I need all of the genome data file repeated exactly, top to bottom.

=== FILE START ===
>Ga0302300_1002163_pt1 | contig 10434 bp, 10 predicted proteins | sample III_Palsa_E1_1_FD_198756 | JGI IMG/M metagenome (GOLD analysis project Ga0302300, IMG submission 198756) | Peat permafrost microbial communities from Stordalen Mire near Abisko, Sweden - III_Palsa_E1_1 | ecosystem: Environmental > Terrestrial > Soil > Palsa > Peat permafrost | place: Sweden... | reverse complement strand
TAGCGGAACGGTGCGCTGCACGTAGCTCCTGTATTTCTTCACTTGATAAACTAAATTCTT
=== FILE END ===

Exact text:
>Ga0302300_1002163_pt1 | contig 10434 bp, 10 predicted proteins | sample III_Palsa_E1_1_FD_198756 | JGI IMG/M metagenome (GOLD analysis project Ga0302300, IMG submission 198756) | Peat permafrost microbial communities from Stordalen Mire near Abisko, Sweden - III_Palsa_E1_1 | ecosystem: Environmental > Terrestrial > Soil > Palsa > Peat permafrost | place: Sweden... | reverse complement strand
TAGCGGAACGGTGCGCTGCACGTAGCTCCTGTATTTCTTCACTTGATAAACTAAATTCTT